a microwave absorber terminating each second waveguide; and
said absorber absorbing the microwave energy transmitted through said second waveguide from said first waveguide means.

2. The amplifier of claim 1 wherein:

said first waveguide means comprises first and second conductors separated in a first direction by a first mirowave propagation space;
said first and second conductors of each of said adjacent waveguide amplifiers being spaced from each other, respectively, in a second direction transverse to said first direction to form said second waveguide means, said second waveguide means formed by adjacent said first conductors and formed by adjacent said second conductors providing isolation between said first waveguide means and said absorber and acting as a reactive attenuating waveguide beyond cutoff to the operating mode of said first waveguide means and as a transmissive waveguide between said absorber and said first waveguide means of other modes of said first waveguide means.

3. The amplifier of claim 1 comprising in addition:

an input means;
an output means;
means for equally dividing microwave power applied to said input means between said waveguide amplifiers; and
means for combining the output power of each of said waveguide amplifiers and providing said combined power to said output means.

4. The amplifier of claim 3 wherein said means for dividing the input microwave power and combining the output power each comprises a radially stepped impedance transforming coaxial line having spced inner and outer coaxial conductors; and

said inner and outer conductors having a plurality of slots in the direction of the length of said coaxial line, said inner and outer conductor slots being in radial alignment, said spaced slotted inner and outer conductors being a part of said first waveguide means.

5. The amplifier of claim 4 comprising:

said amplifying means comprising a microwave transmission line comprising first and second radially spaced conductors having the same width as the greatest width of said slotted inner and outer coaxial conductors, respectively;
said first and second radially spaced conductors being adapted to be attached at each end to the inner and outer conductors, respectively, of said input dividing means and said output combining means;
a plurality of amplifying elements; and
said first conductor being interrupted and adapted to be serially connected at said interruption to the input and output terminals of said amplifying means.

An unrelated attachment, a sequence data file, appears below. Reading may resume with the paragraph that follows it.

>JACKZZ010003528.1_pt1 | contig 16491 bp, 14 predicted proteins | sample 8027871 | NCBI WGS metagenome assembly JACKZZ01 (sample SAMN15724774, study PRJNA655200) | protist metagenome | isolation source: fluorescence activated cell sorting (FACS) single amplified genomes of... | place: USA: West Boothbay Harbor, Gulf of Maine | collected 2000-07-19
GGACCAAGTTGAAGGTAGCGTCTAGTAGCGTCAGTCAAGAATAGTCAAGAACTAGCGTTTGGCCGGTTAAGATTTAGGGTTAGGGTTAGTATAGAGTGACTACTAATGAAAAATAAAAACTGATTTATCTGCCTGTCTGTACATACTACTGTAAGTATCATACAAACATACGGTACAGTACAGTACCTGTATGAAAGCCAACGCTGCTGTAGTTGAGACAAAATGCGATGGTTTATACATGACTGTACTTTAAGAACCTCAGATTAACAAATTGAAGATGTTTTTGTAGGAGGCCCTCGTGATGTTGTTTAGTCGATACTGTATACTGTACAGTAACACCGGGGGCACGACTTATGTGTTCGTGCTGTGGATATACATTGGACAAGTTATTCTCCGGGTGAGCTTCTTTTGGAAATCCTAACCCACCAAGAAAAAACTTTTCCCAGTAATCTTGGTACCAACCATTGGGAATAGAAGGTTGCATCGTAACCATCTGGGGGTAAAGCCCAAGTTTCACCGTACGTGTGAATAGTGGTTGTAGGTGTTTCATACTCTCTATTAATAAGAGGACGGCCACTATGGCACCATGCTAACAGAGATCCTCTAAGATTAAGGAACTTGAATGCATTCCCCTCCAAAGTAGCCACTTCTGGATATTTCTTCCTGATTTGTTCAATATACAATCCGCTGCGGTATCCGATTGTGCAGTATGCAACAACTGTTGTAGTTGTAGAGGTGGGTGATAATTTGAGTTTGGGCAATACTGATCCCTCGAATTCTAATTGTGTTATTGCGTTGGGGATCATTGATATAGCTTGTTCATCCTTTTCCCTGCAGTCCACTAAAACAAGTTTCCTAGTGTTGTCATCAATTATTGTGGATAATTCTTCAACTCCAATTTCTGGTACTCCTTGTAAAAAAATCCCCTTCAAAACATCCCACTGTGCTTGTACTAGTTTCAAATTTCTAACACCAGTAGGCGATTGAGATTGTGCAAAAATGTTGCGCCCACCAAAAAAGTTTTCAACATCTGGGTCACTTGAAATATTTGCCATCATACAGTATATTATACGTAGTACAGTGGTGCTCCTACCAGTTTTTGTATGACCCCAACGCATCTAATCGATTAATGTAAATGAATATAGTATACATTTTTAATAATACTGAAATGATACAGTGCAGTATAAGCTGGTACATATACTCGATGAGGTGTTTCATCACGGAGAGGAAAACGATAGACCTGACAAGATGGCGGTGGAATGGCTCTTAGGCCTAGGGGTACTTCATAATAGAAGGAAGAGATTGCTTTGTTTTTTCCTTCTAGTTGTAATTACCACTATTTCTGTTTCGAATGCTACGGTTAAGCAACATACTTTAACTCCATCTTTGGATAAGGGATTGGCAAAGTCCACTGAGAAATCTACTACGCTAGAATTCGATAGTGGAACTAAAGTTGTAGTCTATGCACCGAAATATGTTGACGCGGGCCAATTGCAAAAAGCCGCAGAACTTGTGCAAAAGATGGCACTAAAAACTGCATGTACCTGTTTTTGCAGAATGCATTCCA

6. A microwave amplifier comprising:

a plurality of parallel first microwave waveguides, each first waveguide comprising a pair of conductors separated by a microwave propagation space;
a plurality of microwave amplifier elements;
each first waveguide having an input end and an output end and having one of said amplifier elements connected thereto to amplify microwave energy applied to the output end of the first waveguide;
each of said first waveguides being connected in parallel so that a signal applied to the input end of said parallel connection is amplified in each first waveguide and combined at the output connection of said first waveguides;
each conductor of a pair of conductors spaced to form said first waveguide being laterally spaced from the corresponding conductor of an adjacent first waveguide to provide slots extending along and between said adjacent conductors;
corresponding spaced adjacent conductors forming second and third waveguides, said second and third waveguides each being a reactively attenuating cutoff waveguide to the operating mode and frequency at which amplification takes place in the first waveguide;
said second and third waveguides having microwave absorbers disposed at the slot ends most remote from said microwave propagation space of said first waveguide, said absorbers acting as a termination for said second and third waveguides for microwave energy propagating in said second and third waveguides.

7. The microwave amplifier of claim 6 wherein each of said conductors of said pair of conductors forming each of said first waveguides has a thickness in the direction transverse to said microwave propagation space of said first waveguide, said thickness being sufficient to cause said conductors to provide said second and third waveguides in said thickness direction.

8. A divider/combiner amplifier circuit comprising:

a cylindrical array of a plurality of microwave transmission lines extending longitudinally along the surface of said cylindrical array and circumferentially spaced from each other along said surfaces;
each of said transmission lines comprising a pair of longitudinally extending radially spaced inner and outer electrical conductors;